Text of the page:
Art lab實驗, Context 脈絡, Tainan 台南事

Elastic Parallels Conversation III: Manuella Blackburn & Chloe Yu Nong Lin

In response to the recent impossibility of travel, in 2021, Ting Shuo Hear Say in Taiwan initiated a project with Women In Sound Women On Sound (WISWOS) in the UK to partner female sound artists for remote collaborations. Their resulting tracks have been published on the recently released album, Elastic Parallels. In a series of three conversations, we learn about the motivations and reflections of the artists in each of the pairings. 

Manuella Blackburn & Chloe Yu Nong Lin both have worked extensively with digital manipulations of acoustic sound – Manuella through electro-acoustic (de)constructions of instrumental recordings and Chloe with real-time software processing of her pipa improvisation. 


Interview edited by Chloe Knibbs. Translated by Chloe Yu Nong Lin.



Q: Tell us about your artistic practice to date and what initially attracted you to the project.

Manuella: I am a composer of electroacoustic music and create predominantly fixed media (acousmatic) works.I’ve been composing for around 15 years, and I love recording, editing and transforming sound. I was attracted to the project as collaboration was at the heart of this work. Everything I make has an element of collaborating within it, so I was keen to have this opportunity to share sounds and to build a new track with a person who could bring their expertise to the table.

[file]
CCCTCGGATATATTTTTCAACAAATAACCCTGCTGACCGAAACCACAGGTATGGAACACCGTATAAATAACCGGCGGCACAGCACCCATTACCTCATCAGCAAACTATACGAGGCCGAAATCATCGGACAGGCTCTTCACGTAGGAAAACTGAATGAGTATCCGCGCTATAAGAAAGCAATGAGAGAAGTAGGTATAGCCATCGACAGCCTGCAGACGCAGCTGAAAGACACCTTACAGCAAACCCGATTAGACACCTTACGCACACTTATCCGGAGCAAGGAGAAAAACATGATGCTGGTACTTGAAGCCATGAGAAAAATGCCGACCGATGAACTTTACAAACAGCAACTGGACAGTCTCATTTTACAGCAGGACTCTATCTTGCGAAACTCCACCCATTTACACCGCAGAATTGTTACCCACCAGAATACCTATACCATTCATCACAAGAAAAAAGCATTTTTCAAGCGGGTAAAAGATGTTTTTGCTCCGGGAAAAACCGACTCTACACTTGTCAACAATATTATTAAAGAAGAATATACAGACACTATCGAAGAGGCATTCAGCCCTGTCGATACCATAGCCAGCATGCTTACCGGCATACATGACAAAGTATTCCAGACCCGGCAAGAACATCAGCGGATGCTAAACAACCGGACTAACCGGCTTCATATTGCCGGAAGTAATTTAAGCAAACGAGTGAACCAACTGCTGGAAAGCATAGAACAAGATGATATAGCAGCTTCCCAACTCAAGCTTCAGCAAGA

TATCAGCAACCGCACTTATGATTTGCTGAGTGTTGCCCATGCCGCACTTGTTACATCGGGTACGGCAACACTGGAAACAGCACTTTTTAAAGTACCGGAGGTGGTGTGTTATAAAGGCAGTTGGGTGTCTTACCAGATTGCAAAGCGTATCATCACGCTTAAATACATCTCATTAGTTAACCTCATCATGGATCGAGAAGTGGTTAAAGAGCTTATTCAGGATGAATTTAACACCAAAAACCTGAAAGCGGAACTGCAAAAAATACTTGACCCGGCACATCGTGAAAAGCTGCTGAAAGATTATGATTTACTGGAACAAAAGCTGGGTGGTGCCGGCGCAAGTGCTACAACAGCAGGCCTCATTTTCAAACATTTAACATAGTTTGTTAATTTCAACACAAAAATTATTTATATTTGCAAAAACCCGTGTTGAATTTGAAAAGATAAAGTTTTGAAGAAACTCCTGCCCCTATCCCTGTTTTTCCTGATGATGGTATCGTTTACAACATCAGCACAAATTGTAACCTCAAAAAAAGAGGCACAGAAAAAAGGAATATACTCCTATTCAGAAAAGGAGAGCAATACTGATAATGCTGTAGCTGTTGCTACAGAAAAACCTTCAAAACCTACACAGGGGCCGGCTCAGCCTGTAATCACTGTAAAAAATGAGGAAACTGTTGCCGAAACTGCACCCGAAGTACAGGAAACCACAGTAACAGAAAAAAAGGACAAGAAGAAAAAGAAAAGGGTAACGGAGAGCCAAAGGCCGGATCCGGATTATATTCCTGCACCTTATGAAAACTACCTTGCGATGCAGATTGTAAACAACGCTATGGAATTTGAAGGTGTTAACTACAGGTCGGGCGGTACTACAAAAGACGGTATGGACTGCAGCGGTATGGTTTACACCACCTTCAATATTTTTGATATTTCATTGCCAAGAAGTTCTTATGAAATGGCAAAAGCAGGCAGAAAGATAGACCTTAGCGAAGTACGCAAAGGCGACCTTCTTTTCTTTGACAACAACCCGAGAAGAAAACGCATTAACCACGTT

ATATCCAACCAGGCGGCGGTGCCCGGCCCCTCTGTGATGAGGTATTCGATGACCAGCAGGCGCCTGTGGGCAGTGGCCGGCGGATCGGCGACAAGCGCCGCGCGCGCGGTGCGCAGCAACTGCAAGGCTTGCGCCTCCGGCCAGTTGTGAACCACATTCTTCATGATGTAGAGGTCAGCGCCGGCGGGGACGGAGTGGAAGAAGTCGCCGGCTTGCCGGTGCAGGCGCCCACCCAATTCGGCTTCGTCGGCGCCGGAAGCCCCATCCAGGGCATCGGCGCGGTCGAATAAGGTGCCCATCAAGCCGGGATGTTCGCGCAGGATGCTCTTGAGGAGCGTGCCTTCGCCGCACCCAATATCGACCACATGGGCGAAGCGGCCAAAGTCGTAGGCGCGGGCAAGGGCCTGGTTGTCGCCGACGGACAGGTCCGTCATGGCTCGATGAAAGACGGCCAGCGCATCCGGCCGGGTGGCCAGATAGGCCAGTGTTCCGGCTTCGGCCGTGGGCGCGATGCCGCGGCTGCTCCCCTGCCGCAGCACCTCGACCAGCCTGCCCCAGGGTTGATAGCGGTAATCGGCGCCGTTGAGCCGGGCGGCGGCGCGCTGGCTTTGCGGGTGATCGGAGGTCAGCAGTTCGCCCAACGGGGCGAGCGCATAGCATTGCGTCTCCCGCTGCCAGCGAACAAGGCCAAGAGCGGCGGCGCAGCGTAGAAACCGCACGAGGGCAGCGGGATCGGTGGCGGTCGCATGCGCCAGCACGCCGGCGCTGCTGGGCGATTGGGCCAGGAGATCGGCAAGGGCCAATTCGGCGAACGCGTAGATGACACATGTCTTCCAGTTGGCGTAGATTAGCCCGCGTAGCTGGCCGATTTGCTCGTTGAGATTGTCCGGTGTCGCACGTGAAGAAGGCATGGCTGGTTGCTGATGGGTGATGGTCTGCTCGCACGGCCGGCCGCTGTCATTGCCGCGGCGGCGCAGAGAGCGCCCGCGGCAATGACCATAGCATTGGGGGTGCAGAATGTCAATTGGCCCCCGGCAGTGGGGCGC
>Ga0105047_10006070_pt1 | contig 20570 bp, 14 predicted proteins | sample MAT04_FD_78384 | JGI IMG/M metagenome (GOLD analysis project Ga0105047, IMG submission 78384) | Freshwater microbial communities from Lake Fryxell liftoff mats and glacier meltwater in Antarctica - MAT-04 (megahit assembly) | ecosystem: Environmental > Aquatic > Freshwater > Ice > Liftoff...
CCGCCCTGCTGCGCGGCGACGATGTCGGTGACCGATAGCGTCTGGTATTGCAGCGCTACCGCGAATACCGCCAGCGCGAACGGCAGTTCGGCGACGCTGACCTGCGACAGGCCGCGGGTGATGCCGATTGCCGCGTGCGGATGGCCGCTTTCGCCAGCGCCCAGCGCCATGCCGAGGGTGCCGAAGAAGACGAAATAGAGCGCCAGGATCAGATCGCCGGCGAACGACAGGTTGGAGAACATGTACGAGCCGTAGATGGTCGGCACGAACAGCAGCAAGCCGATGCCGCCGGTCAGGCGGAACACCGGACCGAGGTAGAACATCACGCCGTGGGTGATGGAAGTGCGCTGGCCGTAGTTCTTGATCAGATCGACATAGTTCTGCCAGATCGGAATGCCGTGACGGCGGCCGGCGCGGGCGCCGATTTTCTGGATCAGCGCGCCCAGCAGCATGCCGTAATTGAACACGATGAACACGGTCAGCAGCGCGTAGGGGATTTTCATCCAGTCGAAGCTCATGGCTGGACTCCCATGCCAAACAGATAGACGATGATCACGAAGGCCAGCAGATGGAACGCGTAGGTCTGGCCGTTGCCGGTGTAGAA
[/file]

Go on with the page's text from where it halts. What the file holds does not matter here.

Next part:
Chloe: I am a pipa musician, improviser, and sort of experimental composer?! Interactions with others are always significant to my projects and allow me to focus on the interaction of the present time. Thus, this exciting project for creative women sounded right for me and gave me the chance to work with new friends and talented artists worldwide. 


Q: What was it like to make work with an international partner and to carry out the collaboration online in the context of COVID-19? 

Chloe:  This collaboration was exciting but also challenging for me. I am still a newbie musician and haven’t had too many international collaborations before. Luckily, I paired with Manuella. She is always focused and very patient, and acceptable to what I share with her. And whenever I received her clips, Manuella’s creativity was like a living waterfall pouring into my drained heart, which collapsed by COVID-19 and everyday life. 

Manuella: I have worked with international partners before in a similarly remote way, although this time it was much more extreme since there was no opportunity to eventually meet or do a residency together. Being entirely separate was hard, but we all understood this. The barrier of distance was there but we negotiated it well, focusing purely on what our ears were telling us. We both seemed to navigate the project with our ears, not a plan or score/structure.